A California condor named Miracle has arrived at Oakland Zoo for veterinary care. The female is the first condor to be treated for lead poisoning in 2015 at Oakland Zoo. Upon capture by biologists, Miracle’s lead levels were too high to register on the in the field test kit, thus she was immediately brought to the zoo. Oakland Zoo’s Condor Care Team examined and X-rayed her, then began chelation treatment to remove the lead from her body.
Miracle, a California condor, has arrived at the Oakland Zoo in California, to be treated for lead poisoning. When she was captured by biologists for her semi-annual checkup in Pinnacles National Park, she tested positive for lead poisoning … Her lead levels so high, they couldn’t even register on the field test kit. She was immediately sent in for transport, and the Oakland Zoo’s Condor Care Team examined and X-rayed her, then began chelation treatment to remove the lead from her body. “When a bird’s blood levels are high, it’s critical for us to take them in for veterinary care,” said Rachel Wolstenholme, the manager of the Pinnacles Condor Program.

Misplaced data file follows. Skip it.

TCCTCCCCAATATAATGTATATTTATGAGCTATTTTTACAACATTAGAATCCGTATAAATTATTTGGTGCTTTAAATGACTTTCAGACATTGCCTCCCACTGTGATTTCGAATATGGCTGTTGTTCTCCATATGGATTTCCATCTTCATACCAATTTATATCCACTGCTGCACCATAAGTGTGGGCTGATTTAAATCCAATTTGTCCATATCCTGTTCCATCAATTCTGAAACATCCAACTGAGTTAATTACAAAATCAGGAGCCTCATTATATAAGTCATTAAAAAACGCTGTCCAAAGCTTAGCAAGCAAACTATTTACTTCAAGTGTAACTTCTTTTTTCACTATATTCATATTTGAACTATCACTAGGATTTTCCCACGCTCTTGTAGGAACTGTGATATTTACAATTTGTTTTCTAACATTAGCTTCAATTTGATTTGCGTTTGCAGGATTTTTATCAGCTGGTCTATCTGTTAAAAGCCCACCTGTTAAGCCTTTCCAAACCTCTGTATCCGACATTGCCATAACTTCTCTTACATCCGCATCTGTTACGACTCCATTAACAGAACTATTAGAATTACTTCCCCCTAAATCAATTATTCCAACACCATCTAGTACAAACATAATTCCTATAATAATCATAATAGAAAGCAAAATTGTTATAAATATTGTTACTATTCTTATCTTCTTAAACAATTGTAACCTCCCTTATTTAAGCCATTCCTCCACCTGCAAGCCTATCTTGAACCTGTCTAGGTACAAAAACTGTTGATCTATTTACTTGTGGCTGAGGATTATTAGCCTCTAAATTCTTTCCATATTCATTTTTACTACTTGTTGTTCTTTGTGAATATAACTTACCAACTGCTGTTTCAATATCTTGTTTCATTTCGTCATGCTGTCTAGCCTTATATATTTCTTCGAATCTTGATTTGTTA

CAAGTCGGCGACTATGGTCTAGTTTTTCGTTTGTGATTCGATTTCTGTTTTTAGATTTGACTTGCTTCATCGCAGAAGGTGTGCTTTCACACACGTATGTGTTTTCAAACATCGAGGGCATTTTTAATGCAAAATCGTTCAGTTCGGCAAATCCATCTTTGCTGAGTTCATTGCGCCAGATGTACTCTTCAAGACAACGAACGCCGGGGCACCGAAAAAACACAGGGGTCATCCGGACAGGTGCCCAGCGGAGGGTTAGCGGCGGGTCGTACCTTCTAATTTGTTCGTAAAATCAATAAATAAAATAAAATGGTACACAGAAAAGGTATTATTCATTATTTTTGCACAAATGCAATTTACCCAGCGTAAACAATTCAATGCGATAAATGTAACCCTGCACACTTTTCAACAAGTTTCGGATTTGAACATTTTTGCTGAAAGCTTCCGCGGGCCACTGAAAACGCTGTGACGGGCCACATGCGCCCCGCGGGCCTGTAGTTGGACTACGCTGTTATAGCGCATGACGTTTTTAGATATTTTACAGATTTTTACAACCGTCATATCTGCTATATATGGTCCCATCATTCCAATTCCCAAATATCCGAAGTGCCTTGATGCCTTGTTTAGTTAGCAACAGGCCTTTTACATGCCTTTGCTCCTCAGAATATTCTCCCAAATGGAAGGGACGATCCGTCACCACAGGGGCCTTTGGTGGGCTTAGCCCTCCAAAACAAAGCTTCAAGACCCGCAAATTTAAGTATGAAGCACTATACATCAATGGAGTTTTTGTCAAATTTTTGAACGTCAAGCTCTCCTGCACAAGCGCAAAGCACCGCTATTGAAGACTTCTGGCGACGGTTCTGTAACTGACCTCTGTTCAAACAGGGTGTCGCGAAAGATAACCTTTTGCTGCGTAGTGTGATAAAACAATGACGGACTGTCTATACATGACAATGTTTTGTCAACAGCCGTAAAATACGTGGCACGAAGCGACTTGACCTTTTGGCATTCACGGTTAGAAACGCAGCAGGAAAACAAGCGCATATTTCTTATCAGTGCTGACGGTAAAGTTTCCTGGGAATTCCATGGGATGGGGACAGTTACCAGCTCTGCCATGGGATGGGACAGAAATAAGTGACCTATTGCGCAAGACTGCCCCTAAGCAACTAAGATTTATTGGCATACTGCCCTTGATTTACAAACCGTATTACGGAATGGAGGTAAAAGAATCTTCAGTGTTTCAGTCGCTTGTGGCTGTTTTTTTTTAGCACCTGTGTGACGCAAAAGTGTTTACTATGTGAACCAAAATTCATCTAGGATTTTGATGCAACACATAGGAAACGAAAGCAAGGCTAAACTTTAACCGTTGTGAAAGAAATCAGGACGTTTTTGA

So how is Miracle doing? She’s living up to her namesake, it seems. “Despite such a high blood lead level, Miracle is feisty and alert,” said Dr. Andrea Goodnight, DVM, associate veterinarian at Oakland Zoo. “Hopefully, this rapid intervention will lead to rapid release back to the wild.”
Miracle will continue to be treated at the zoo’s Steve and Jackie Kane Condor Recovery Center for one to two weeks and then will be released back into the wild in Big Sur, California when her lead levels are lowered through treatment.
Miracle was the first completely wild chick born in over a century in Big Sur, California. She was born on May 23, 2009 and her appearance was a truly miraculous event, according to the condor recovery program. “Back then, it was a ‘miracle’ but now we know that condors can and will survive without our help as long as lead poisoning can be significantly reduced,” said Kelly Sorenson, executive director at Ventana Wildlife Society. This condor was hatched, reared and fledged without management or intervention; that was why she was named Miracle by Ventana Wildlife Society. Miracle can be seen flying and exploring a wider range of the Central Coast, which includes trips to Pinnacles National Park.
The public can check in on Miracle as she recovers via the FedEx Condor Cam here.